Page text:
Tgirsch has graciously enlisted me to play the 5 questions game; here's my best shot...
1. Superstring theory: Legitimate science or mathematical masturbation? Explain your answer.
That's a pretty difficult one. As an engineer, basically, I am inherently suspicious of theories that require exponentially larger amounts of capital equipment to provide evidence in its favor, which, to my understanding, much of modern physics implies.
The other issue I have with superstring theory is basically, I am inherently suspicous of the possibility of time travel, for reasons, I am embarrassed to admit, come straight from the Hitchhiker's Guide to the Galaxy- you know, once somebody does it, nobody can be sure of anything anymore.
But given that I suspect the time travel issue can be resolved (to forbid it), and ditto for worm-holes (they've got to be rare if possible) I see no reason why superstring theory can't be true.
But it's only science if there are good ways to prove its implications, which don't involve huge amounts of capital equipment. My guess is somewhat in favor of the mathematical masturbation argument, unless I see something really, really clever.
2. What religion, other than your own, are you most inclined to align with?
I have a friend and colleague who's an atheist Hindu- apparently depending on the school, that's not a contradiction. Maybe I'd be an agnostic Hindu. Or a Unitarian Universalist. I'd probably plump for the latter given that I'm basically a westernized person.
3. Boob man, leg man, or butt man?
I'd say butt.
4. Are there any core tenets of Buddhism with which you disagree? If so, what are they and why? If not, what is your biggest problem with Buddhism?
Buddhism doesn't really have core tenets; but sooner or later reincarnation comes up when I'm asked about it. Explaining reincarnatin as karma as anatman (the doctrine of the insubstianitiality of the self) usually sets my questioner's eyes aglaze. IOW, no, I don't think a self is necessarily literally reborn (although I'm reminded of Marx's dictum on things happening first as tragedy and then as farce.) But I don't think that's out of line with what Buddhism actually teaches, despite popular stories and beliefs of "doing something bad in a past life."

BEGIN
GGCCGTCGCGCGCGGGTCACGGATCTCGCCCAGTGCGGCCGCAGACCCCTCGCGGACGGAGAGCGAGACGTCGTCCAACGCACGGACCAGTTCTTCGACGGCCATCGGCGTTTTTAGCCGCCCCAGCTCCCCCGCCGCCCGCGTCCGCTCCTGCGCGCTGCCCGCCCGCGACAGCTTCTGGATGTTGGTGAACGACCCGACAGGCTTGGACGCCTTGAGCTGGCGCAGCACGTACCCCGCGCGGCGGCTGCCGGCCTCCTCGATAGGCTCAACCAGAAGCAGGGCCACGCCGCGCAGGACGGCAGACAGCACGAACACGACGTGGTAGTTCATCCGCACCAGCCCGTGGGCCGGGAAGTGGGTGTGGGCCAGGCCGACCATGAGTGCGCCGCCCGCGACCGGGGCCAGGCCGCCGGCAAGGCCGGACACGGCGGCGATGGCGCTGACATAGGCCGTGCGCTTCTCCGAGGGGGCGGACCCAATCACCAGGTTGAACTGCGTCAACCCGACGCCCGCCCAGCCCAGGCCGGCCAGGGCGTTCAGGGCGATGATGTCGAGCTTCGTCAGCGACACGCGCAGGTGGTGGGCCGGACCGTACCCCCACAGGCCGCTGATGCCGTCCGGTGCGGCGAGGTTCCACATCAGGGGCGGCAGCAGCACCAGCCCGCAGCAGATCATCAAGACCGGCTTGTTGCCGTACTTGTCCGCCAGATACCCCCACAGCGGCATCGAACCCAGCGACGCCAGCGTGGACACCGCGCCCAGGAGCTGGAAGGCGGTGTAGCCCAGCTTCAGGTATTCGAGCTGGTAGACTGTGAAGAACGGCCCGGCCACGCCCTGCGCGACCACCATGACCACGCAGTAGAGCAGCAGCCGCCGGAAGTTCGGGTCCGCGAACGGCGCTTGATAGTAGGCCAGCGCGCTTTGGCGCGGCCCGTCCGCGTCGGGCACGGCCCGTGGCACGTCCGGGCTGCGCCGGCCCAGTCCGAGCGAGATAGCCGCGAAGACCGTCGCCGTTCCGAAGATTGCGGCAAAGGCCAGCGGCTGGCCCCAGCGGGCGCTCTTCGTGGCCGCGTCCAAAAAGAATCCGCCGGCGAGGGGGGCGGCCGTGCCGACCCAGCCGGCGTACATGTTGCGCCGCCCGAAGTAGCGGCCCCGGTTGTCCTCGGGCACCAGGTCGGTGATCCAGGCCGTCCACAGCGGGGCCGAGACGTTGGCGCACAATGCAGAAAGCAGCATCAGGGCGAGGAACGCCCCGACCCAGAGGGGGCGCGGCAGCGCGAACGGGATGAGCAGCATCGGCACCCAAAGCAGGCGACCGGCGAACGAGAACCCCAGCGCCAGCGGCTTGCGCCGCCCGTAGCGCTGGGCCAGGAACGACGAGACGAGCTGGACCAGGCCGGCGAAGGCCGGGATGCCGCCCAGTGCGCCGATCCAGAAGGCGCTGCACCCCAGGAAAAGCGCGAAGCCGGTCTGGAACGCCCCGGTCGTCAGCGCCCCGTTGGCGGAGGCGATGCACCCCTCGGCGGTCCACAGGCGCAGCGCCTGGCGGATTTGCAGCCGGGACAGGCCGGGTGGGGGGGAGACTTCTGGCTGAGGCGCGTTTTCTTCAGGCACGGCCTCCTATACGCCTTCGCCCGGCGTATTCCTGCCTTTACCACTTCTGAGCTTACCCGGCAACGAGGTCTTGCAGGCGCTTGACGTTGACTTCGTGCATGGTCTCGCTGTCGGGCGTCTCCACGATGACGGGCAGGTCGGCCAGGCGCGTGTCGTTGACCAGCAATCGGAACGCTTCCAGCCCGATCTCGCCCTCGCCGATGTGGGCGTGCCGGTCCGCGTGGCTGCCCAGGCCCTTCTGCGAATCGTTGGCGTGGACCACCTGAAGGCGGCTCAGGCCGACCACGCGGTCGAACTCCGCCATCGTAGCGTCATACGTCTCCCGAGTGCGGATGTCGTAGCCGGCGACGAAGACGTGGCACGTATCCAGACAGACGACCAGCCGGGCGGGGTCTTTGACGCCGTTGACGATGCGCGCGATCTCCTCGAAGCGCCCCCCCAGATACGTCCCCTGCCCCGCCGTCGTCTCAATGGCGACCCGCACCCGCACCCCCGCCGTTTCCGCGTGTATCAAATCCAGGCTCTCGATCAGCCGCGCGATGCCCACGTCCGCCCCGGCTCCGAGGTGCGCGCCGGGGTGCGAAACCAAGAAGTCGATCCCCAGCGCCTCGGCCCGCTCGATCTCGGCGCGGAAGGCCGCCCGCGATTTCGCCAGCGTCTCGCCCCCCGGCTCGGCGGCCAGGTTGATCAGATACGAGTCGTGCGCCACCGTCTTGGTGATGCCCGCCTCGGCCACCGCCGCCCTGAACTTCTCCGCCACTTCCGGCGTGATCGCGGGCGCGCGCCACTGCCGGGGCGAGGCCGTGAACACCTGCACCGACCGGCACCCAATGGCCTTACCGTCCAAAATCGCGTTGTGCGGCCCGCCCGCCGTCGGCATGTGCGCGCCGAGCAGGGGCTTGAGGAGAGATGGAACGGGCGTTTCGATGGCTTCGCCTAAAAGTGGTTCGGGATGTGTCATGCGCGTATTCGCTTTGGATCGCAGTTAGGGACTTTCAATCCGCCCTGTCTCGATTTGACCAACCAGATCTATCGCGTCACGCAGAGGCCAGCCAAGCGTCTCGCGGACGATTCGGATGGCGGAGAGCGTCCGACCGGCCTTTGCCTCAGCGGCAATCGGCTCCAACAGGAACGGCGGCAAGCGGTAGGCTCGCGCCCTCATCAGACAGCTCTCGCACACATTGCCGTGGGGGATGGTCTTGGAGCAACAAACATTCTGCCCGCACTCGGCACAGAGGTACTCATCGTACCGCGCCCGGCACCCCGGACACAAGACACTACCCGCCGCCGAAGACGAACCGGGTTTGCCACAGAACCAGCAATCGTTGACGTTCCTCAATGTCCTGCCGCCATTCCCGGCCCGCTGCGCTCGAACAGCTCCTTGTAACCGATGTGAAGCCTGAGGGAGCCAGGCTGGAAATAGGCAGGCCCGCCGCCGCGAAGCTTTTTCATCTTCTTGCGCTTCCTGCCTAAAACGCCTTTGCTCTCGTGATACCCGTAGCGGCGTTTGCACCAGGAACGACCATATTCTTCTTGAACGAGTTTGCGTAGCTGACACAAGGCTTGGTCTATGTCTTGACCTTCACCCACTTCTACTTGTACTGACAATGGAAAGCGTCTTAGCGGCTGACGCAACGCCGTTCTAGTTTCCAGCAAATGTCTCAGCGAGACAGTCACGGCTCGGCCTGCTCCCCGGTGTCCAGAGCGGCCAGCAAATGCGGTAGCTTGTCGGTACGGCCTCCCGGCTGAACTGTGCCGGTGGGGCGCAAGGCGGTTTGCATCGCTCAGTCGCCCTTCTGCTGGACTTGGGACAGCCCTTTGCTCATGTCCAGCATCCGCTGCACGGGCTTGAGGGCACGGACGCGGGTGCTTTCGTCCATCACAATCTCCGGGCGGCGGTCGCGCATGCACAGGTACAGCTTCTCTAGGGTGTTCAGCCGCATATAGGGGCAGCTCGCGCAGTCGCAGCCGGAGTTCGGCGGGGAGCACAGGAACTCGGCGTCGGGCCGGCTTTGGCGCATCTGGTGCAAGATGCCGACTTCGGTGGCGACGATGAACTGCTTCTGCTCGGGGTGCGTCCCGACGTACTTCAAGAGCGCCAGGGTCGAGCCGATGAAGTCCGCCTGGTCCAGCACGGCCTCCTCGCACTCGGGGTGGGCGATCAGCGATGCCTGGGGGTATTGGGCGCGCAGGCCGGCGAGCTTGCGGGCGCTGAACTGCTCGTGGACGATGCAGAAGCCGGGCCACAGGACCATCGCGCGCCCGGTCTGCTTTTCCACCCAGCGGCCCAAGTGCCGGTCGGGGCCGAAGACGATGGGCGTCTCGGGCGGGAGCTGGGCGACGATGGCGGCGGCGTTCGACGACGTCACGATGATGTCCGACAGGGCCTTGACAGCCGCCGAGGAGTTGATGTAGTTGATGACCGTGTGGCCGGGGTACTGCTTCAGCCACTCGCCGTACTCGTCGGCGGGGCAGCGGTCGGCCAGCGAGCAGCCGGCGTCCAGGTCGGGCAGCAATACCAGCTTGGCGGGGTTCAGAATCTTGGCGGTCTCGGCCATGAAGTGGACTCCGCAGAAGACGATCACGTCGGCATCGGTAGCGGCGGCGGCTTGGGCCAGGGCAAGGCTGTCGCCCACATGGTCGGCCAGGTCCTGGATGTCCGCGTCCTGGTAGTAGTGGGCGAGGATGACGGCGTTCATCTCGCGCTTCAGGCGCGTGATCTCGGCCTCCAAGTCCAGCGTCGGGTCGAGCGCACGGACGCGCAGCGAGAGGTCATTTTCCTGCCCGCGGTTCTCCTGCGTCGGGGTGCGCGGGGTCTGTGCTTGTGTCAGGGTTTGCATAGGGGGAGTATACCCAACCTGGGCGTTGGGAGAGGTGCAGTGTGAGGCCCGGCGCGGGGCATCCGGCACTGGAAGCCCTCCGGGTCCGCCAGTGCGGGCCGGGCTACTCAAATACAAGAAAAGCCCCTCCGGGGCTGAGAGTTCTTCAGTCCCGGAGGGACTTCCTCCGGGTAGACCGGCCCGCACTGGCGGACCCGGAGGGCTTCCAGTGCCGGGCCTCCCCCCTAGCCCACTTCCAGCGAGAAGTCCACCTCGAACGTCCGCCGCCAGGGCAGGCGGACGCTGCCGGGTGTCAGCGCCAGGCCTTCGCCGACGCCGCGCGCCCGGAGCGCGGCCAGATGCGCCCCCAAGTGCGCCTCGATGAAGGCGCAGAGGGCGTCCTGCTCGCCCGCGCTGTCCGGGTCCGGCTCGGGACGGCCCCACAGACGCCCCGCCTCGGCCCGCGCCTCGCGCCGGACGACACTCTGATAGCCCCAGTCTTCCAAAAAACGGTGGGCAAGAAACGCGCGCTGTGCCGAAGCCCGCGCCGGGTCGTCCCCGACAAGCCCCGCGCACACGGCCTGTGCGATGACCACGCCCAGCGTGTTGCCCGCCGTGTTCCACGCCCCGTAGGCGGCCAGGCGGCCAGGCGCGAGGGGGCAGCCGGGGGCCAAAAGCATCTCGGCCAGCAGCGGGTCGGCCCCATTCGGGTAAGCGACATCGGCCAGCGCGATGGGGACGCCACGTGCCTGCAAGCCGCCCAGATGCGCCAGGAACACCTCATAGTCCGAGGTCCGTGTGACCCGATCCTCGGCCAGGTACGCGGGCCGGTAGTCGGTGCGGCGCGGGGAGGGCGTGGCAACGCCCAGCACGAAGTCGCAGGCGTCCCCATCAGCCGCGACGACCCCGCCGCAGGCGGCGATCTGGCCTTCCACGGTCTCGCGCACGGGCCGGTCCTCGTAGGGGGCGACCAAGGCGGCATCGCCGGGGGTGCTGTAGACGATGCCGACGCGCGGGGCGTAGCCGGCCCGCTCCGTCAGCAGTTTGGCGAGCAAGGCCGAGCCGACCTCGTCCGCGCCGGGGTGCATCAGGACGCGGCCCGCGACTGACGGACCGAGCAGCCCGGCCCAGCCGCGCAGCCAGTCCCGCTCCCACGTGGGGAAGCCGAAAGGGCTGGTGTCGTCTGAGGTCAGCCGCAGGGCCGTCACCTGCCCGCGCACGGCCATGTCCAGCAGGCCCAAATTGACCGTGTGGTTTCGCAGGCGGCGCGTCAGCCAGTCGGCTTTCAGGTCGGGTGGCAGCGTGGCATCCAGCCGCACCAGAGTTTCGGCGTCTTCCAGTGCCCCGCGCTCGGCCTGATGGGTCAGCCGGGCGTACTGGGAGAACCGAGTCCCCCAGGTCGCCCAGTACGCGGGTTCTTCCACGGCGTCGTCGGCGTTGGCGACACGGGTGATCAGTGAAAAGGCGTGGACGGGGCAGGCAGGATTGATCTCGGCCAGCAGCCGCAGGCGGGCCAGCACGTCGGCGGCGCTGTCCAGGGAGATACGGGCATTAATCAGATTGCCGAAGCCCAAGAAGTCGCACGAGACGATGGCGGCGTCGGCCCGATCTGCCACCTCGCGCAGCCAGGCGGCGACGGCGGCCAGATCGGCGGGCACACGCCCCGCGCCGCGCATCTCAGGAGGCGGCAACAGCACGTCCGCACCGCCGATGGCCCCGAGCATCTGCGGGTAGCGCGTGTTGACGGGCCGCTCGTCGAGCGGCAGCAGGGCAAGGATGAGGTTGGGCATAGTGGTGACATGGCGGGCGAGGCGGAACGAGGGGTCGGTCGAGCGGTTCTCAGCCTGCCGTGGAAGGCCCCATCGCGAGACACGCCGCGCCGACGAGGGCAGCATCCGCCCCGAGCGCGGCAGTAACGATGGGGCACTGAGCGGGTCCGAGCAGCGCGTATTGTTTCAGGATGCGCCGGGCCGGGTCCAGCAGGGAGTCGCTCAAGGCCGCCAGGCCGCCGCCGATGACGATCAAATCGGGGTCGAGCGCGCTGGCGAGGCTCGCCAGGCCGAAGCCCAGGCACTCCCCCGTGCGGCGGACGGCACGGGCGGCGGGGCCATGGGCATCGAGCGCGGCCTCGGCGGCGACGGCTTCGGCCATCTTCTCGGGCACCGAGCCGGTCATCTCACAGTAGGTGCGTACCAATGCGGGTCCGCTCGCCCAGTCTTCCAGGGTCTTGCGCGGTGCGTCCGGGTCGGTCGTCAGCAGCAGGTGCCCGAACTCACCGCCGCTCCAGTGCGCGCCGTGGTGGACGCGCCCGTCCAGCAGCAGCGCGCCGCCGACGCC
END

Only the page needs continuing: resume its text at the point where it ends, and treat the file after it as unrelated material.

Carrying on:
I could also mention vegetarianism; apparently many people think this is necessary to be a "good" Buddhists (which it's not).
My biggest problem with Buddhism is me. I'm the one who's got to live up to what is needed to be done. I hope that doesn't seem like a cop-out.
5. Precisely why are we thanking Mr. Roboto?
For doing the jobs that nobody wants to / For helping me escape just when I needed to
The problem's plain to see / Too much technology
Machines to save our lives / Machines dehumanize
The sad thing is most Japanese don't get this, and those that do are cooler than you or I will ever be...